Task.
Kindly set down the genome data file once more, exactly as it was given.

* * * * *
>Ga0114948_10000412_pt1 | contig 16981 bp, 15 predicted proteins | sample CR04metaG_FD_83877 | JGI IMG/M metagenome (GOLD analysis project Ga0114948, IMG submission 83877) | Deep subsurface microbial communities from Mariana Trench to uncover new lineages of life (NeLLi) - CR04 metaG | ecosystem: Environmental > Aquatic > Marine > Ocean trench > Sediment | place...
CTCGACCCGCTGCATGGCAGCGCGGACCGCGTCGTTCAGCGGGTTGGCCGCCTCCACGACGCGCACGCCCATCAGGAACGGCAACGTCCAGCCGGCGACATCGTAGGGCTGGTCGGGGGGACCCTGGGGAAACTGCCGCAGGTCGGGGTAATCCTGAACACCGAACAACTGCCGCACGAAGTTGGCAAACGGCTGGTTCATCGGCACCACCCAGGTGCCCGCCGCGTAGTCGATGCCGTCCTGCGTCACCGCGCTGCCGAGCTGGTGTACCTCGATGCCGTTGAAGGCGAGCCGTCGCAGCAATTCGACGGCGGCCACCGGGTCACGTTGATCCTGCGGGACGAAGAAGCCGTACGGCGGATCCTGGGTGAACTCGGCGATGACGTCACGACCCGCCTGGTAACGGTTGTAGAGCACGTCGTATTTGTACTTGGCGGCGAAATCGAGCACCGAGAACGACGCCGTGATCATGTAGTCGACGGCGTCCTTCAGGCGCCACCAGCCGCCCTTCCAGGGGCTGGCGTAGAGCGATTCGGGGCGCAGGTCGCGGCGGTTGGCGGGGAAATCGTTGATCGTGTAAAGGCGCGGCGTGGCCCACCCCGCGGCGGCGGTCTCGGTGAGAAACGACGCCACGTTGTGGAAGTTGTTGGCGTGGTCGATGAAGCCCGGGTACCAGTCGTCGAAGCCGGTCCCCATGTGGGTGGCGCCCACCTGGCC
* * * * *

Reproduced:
>Ga0114948_10000412_pt1 | contig 16981 bp, 15 predicted proteins | sample CR04metaG_FD_83877 | JGI IMG/M metagenome (GOLD analysis project Ga0114948, IMG submission 83877) | Deep subsurface microbial communities from Mariana Trench to uncover new lineages of life (NeLLi) - CR04 metaG | ecosystem: Environmental > Aquatic > Marine > Ocean trench > Sediment | place...
CTCGACCCGCTGCATGGCAGCGCGGACCGCGTCGTTCAGCGGGTTGGCCGCCTCCACGACGCGCACGCCCATCAGGAACGGCAACGTCCAGCCGGCGACATCGTAGGGCTGGTCGGGGGGACCCTGGGGAAACTGCCGCAGGTCGGGGTAATCCTGAACACCGAACAACTGCCGCACGAAGTTGGCAAACGGCTGGTTCATCGGCACCACCCAGGTGCCCGCCGCGTAGTCGATGCCGTCCTGCGTCACCGCGCTGCCGAGCTGGTGTACCTCGATGCCGTTGAAGGCGAGCCGTCGCAGCAATTCGACGGCGGCCACCGGGTCACGTTGATCCTGCGGGACGAAGAAGCCGTACGGCGGATCCTGGGTGAACTCGGCGATGACGTCACGACCCGCCTGGTAACGGTTGTAGAGCACGTCGTATTTGTACTTGGCGGCGAAATCGAGCACCGAGAACGACGCCGTGATCATGTAGTCGACGGCGTCCTTCAGGCGCCACCAGCCGCCCTTCCAGGGGCTGGCGTAGAGCGATTCGGGGCGCAGGTCGCGGCGGTTGGCGGGGAAATCGTTGATCGTGTAAAGGCGCGGCGTGGCCCACCCCGCGGCGGCGGTCTCGGTGAGAAACGACGCCACGTTGTGGAAGTTGTTGGCGTGGTCGATGAAGCCCGGGTACCAGTCGTCGAAGCCGGTCCCCATGTGGGTGGCGCCCACCTGGCC